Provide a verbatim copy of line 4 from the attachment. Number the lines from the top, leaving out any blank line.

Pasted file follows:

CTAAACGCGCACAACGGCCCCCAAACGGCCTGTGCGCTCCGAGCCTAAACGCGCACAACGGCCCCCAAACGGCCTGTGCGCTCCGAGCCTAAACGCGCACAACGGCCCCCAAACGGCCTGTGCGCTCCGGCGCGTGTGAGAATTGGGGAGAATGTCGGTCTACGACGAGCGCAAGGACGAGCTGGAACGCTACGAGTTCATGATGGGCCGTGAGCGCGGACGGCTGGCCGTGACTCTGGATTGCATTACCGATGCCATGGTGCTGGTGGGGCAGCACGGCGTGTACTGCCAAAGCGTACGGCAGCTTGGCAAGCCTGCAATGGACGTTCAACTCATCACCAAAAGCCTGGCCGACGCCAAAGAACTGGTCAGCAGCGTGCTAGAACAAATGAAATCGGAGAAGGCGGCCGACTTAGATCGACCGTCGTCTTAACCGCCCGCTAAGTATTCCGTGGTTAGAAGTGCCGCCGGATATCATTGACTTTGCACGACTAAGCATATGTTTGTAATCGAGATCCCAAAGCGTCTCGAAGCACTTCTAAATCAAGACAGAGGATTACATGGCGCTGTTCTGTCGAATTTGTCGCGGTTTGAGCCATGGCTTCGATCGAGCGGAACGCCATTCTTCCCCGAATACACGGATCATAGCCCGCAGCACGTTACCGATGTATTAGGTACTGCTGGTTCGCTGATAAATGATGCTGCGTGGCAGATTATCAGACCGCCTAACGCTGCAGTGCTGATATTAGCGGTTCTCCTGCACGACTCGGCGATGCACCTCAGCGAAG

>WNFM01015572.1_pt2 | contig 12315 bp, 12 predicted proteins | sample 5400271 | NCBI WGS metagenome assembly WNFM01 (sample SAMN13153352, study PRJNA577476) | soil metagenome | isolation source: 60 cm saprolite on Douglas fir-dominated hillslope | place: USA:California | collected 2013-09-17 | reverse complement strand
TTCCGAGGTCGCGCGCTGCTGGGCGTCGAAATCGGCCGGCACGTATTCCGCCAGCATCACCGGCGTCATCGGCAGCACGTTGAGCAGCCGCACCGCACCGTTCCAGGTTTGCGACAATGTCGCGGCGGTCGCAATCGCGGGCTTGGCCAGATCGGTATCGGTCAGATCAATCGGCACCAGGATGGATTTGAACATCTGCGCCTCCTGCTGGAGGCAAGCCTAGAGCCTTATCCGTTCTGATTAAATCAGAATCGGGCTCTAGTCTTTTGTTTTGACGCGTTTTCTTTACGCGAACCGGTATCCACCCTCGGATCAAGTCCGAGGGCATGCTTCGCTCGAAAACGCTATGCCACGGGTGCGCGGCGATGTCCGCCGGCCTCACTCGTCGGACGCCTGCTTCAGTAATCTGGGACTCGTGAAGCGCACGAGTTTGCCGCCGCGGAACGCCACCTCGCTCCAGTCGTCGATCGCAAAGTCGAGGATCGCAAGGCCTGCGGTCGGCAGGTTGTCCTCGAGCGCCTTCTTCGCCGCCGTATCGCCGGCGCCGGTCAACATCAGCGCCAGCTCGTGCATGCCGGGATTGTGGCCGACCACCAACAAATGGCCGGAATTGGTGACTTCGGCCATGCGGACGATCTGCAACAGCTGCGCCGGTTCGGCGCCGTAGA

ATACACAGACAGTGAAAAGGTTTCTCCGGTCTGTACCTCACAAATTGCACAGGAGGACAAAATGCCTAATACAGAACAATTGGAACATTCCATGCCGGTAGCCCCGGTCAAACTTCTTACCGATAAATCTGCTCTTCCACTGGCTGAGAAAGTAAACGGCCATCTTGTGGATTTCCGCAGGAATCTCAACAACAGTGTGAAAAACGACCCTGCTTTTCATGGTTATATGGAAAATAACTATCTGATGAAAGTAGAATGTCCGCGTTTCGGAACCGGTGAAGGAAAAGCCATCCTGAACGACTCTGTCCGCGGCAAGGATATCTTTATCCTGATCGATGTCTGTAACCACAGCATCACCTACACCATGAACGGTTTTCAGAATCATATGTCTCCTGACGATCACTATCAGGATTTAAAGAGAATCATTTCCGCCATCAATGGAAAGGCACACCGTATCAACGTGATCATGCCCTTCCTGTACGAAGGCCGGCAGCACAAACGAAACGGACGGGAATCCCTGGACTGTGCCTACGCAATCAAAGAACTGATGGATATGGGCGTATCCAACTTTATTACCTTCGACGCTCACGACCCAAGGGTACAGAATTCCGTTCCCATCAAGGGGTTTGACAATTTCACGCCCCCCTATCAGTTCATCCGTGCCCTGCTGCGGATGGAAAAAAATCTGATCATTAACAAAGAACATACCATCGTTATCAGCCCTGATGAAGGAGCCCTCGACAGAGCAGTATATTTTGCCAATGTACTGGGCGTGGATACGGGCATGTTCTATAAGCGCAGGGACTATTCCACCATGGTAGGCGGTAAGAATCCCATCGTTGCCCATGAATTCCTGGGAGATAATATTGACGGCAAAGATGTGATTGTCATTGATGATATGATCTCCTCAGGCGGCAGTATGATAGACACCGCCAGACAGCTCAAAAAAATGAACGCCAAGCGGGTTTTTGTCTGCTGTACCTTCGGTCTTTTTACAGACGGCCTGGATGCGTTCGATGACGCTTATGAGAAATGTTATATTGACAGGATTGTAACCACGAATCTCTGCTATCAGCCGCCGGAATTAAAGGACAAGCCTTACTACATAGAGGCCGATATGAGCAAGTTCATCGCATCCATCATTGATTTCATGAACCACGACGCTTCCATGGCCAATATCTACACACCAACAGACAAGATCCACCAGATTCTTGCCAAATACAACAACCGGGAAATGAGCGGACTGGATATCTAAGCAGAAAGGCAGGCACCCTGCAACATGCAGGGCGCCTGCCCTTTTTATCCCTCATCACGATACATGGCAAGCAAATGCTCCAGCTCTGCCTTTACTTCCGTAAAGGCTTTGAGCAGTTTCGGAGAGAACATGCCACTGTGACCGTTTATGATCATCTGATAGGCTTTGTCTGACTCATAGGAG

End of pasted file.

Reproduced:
ATACACAGACAGTGAAAAGGTTTCTCCGGTCTGTACCTCACAAATTGCACAGGAGGACAAAATGCCTAATACAGAACAATTGGAACATTCCATGCCGGTAGCCCCGGTCAAACTTCTTACCGATAAATCTGCTCTTCCACTGGCTGAGAAAGTAAACGGCCATCTTGTGGATTTCCGCAGGAATCTCAACAACAGTGTGAAAAACGACCCTGCTTTTCATGGTTATATGGAAAATAACTATCTGATGAAAGTAGAATGTCCGCGTTTCGGAACCGGTGAAGGAAAAGCCATCCTGAACGACTCTGTCCGCGGCAAGGATATCTTTATCCTGATCGATGTCTGTAACCACAGCATCACCTACACCATGAACGGTTTTCAGAATCATATGTCTCCTGACGATCACTATCAGGATTTAAAGAGAATCATTTCCGCCATCAATGGAAAGGCACACCGTATCAACGTGATCATGCCCTTCCTGTACGAAGGCCGGCAGCACAAACGAAACGGACGGGAATCCCTGGACTGTGCCTACGCAATCAAAGAACTGATGGATATGGGCGTATCCAACTTTATTACCTTCGACGCTCACGACCCAAGGGTACAGAATTCCGTTCCCATCAAGGGGTTTGACAATTTCACGCCCCCCTATCAGTTCATCCGTGCCCTGCTGCGGATGGAAAAAAATCTGATCATTAACAAAGAACATACCATCGTTATCAGCCCTGATGAAGGAGCCCTCGACAGAGCAGTATATTTTGCCAATGTACTGGGCGTGGATACGGGCATGTTCTATAAGCGCAGGGACTATTCCACCATGGTAGGCGGTAAGAATCCCATCGTTGCCCATGAATTCCTGGGAGATAATATTGACGGCAAAGATGTGATTGTCATTGATGATATGATCTCCTCAGGCGGCAGTATGATAGACACCGCCAGACAGCTCAAAAAAATGAACGCCAAGCGGGTTTTTGTCTGCTGTACCTTCGGTCTTTTTACAGACGGCCTGGATGCGTTCGATGACGCTTATGAGAAATGTTATATTGACAGGATTGTAACCACGAATCTCTGCTATCAGCCGCCGGAATTAAAGGACAAGCCTTACTACATAGAGGCCGATATGAGCAAGTTCATCGCATCCATCATTGATTTCATGAACCACGACGCTTCCATGGCCAATATCTACACACCAACAGACAAGATCCACCAGATTCTTGCCAAATACAACAACCGGGAAATGAGCGGACTGGATATCTAAGCAGAAAGGCAGGCACCCTGCAACATGCAGGGCGCCTGCCCTTTTTATCCCTCATCACGATACATGGCAAGCAAATGCTCCAGCTCTGCCTTTACTTCCGTAAAGGCTTTGAGCAGTTTCGGAGAGAACATGCCACTGTGACCGTTTATGATCATCTGATAGGCTTTGTCTGACTCATAGGAG